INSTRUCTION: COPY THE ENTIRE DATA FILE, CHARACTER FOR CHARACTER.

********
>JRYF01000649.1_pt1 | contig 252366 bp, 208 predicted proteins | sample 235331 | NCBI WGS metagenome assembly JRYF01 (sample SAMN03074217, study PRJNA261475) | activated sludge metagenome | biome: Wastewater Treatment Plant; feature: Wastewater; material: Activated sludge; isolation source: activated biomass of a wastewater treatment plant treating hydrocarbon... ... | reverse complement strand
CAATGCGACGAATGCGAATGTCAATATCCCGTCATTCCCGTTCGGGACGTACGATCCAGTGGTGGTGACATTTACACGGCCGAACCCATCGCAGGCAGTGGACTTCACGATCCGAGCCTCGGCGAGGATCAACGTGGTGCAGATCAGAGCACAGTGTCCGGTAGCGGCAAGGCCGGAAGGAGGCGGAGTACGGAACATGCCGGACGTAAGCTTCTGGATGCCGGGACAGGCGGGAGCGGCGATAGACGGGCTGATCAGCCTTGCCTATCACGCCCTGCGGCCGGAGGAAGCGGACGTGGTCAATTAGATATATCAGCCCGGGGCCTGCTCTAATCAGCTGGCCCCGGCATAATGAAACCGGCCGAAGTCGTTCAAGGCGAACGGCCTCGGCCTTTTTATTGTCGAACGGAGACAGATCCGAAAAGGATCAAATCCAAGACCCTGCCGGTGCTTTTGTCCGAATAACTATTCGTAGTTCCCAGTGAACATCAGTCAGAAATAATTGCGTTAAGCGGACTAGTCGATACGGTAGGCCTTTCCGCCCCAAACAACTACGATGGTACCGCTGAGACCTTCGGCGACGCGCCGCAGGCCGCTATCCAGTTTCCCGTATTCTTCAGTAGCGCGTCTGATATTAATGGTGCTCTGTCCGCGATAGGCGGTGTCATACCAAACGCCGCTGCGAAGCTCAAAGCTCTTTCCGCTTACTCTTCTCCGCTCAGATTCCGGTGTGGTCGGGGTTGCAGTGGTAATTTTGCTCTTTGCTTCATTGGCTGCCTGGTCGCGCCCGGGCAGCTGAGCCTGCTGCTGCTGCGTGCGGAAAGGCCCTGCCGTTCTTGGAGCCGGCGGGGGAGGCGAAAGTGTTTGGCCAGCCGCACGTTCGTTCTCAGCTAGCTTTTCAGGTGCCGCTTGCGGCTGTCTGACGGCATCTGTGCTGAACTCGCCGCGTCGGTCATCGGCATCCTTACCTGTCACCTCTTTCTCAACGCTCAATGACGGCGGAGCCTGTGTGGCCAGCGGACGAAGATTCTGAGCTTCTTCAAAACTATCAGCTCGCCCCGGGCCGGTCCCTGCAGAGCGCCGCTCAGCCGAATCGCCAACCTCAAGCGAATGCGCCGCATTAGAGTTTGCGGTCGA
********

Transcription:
>JRYF01000649.1_pt1 | contig 252366 bp, 208 predicted proteins | sample 235331 | NCBI WGS metagenome assembly JRYF01 (sample SAMN03074217, study PRJNA261475) | activated sludge metagenome | biome: Wastewater Treatment Plant; feature: Wastewater; material: Activated sludge; isolation source: activated biomass of a wastewater treatment plant treating hydrocarbon... ... | reverse complement strand
CAATGCGACGAATGCGAATGTCAATATCCCGTCATTCCCGTTCGGGACGTACGATCCAGTGGTGGTGACATTTACACGGCCGAACCCATCGCAGGCAGTGGACTTCACGATCCGAGCCTCGGCGAGGATCAACGTGGTGCAGATCAGAGCACAGTGTCCGGTAGCGGCAAGGCCGGAAGGAGGCGGAGTACGGAACATGCCGGACGTAAGCTTCTGGATGCCGGGACAGGCGGGAGCGGCGATAGACGGGCTGATCAGCCTTGCCTATCACGCCCTGCGGCCGGAGGAAGCGGACGTGGTCAATTAGATATATCAGCCCGGGGCCTGCTCTAATCAGCTGGCCCCGGCATAATGAAACCGGCCGAAGTCGTTCAAGGCGAACGGCCTCGGCCTTTTTATTGTCGAACGGAGACAGATCCGAAAAGGATCAAATCCAAGACCCTGCCGGTGCTTTTGTCCGAATAACTATTCGTAGTTCCCAGTGAACATCAGTCAGAAATAATTGCGTTAAGCGGACTAGTCGATACGGTAGGCCTTTCCGCCCCAAACAACTACGATGGTACCGCTGAGACCTTCGGCGACGCGCCGCAGGCCGCTATCCAGTTTCCCGTATTCTTCAGTAGCGCGTCTGATATTAATGGTGCTCTGTCCGCGATAGGCGGTGTCATACCAAACGCCGCTGCGAAGCTCAAAGCTCTTTCCGCTTACTCTTCTCCGCTCAGATTCCGGTGTGGTCGGGGTTGCAGTGGTAATTTTGCTCTTTGCTTCATTGGCTGCCTGGTCGCGCCCGGGCAGCTGAGCCTGCTGCTGCTGCGTGCGGAAAGGCCCTGCCGTTCTTGGAGCCGGCGGGGGAGGCGAAAGTGTTTGGCCAGCCGCACGTTCGTTCTCAGCTAGCTTTTCAGGTGCCGCTTGCGGCTGTCTGACGGCATCTGTGCTGAACTCGCCGCGTCGGTCATCGGCATCCTTACCTGTCACCTCTTTCTCAACGCTCAATGACGGCGGAGCCTGTGTGGCCAGCGGACGAAGATTCTGAGCTTCTTCAAAACTATCAGCTCGCCCCGGGCCGGTCCCTGCAGAGCGCCGCTCAGCCGAATCGCCAACCTCAAGCGAATGCGCCGCATTAGAGTTTGCGGTCGA